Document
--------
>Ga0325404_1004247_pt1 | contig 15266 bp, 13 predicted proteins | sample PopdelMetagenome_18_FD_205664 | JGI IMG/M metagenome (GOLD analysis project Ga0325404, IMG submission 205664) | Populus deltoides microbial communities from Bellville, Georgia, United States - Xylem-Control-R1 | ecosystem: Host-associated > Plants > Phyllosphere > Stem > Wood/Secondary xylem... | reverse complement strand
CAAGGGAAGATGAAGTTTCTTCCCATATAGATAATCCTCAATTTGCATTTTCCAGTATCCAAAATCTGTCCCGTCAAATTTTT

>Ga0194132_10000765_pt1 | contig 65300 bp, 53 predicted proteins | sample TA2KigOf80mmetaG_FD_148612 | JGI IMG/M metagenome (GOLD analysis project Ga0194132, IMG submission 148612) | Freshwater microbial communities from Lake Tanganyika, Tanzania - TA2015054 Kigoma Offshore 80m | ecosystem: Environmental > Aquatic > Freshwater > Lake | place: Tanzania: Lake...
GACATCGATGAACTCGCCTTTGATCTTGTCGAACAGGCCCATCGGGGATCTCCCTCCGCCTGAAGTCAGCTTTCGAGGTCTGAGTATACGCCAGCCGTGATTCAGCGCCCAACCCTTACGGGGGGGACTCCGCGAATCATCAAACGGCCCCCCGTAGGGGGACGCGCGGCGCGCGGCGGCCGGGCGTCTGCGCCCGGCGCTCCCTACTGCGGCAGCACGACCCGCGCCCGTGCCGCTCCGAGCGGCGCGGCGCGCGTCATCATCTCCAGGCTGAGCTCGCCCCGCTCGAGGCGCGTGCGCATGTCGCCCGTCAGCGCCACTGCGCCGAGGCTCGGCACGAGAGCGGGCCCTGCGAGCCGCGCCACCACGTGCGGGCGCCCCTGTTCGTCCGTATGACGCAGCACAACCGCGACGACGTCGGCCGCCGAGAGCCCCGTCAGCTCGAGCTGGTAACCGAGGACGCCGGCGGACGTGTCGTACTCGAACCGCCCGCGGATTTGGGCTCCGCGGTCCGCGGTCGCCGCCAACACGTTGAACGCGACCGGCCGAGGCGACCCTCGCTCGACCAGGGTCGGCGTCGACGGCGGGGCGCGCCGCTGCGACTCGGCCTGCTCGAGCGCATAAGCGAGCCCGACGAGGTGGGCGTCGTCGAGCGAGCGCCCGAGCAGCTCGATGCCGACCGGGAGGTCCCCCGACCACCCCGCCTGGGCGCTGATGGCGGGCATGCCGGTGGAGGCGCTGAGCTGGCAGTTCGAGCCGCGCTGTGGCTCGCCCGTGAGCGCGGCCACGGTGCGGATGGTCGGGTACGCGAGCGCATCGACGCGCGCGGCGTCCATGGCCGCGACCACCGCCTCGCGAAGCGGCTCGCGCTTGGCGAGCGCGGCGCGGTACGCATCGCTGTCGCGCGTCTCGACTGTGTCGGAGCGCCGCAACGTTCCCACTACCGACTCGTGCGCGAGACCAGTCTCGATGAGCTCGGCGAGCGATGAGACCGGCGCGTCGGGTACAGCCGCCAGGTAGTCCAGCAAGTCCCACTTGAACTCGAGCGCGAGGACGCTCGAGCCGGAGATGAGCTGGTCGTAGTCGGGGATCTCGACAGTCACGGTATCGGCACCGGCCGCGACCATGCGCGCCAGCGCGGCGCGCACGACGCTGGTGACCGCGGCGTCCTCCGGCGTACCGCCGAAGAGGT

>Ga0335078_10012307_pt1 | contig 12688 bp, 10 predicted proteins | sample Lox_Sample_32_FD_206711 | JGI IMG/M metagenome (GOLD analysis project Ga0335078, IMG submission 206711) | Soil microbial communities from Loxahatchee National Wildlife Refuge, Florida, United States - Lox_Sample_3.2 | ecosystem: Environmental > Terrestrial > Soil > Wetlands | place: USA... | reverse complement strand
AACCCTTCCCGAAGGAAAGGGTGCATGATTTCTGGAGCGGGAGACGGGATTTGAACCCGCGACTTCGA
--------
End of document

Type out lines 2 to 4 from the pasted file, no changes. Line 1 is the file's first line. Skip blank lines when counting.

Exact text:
CAAGGGAAGATGAAGTTTCTTCCCATATAGATAATCCTCAATTTGCATTTTCCAGTATCCAAAATCTGTCCCGTCAAATTTTT

>Ga0194132_10000765_pt1 | contig 65300 bp, 53 predicted proteins | sample TA2KigOf80mmetaG_FD_148612 | JGI IMG/M metagenome (GOLD analysis project Ga0194132, IMG submission 148612) | Freshwater microbial communities from Lake Tanganyika, Tanzania - TA2015054 Kigoma Offshore 80m | ecosystem: Environmental > Aquatic > Freshwater > Lake | place: Tanzania: Lake...
GACATCGATGAACTCGCCTTTGATCTTGTCGAACAGGCCCATCGGGGATCTCCCTCCGCCTGAAGTCAGCTTTCGAGGTCTGAGTATACGCCAGCCGTGATTCAGCGCCCAACCCTTACGGGGGGGACTCCGCGAATCATCAAACGGCCCCCCGTAGGGGGACGCGCGGCGCGCGGCGGCCGGGCGTCTGCGCCCGGCGCTCCCTACTGCGGCAGCACGACCCGCGCCCGTGCCGCTCCGAGCGGCGCGGCGCGCGTCATCATCTCCAGGCTGAGCTCGCCCCGCTCGAGGCGCGTGCGCATGTCGCCCGTCAGCGCCACTGCGCCGAGGCTCGGCACGAGAGCGGGCCCTGCGAGCCGCGCCACCACGTGCGGGCGCCCCTGTTCGTCCGTATGACGCAGCACAACCGCGACGACGTCGGCCGCCGAGAGCCCCGTCAGCTCGAGCTGGTAACCGAGGACGCCGGCGGACGTGTCGTACTCGAACCGCCCGCGGATTTGGGCTCCGCGGTCCGCGGTCGCCGCCAACACGTTGAACGCGACCGGCCGAGGCGACCCTCGCTCGACCAGGGTCGGCGTCGACGGCGGGGCGCGCCGCTGCGACTCGGCCTGCTCGAGCGCATAAGCGAGCCCGACGAGGTGGGCGTCGTCGAGCGAGCGCCCGAGCAGCTCGATGCCGACCGGGAGGTCCCCCGACCACCCCGCCTGGGCGCTGATGGCGGGCATGCCGGTGGAGGCGCTGAGCTGGCAGTTCGAGCCGCGCTGTGGCTCGCCCGTGAGCGCGGCCACGGTGCGGATGGTCGGGTACGCGAGCGCATCGACGCGCGCGGCGTCCATGGCCGCGACCACCGCCTCGCGAAGCGGCTCGCGCTTGGCGAGCGCGGCGCGGTACGCATCGCTGTCGCGCGTCTCGACTGTGTCGGAGCGCCGCAACGTTCCCACTACCGACTCGTGCGCGAGACCAGTCTCGATGAGCTCGGCGAGCGATGAGACCGGCGCGTCGGGTACAGCCGCCAGGTAGTCCAGCAAGTCCCACTTGAACTCGAGCGCGAGGACGCTCGAGCCGGAGATGAGCTGGTCGTAGTCGGGGATCTCGACAGTCACGGTATCGGCACCGGCCGCGACCATGCGCGCCAGCGCGGCGCGCACGACGCTGGTGACCGCGGCGTCCTCCGGCGTACCGCCGAAGAGGT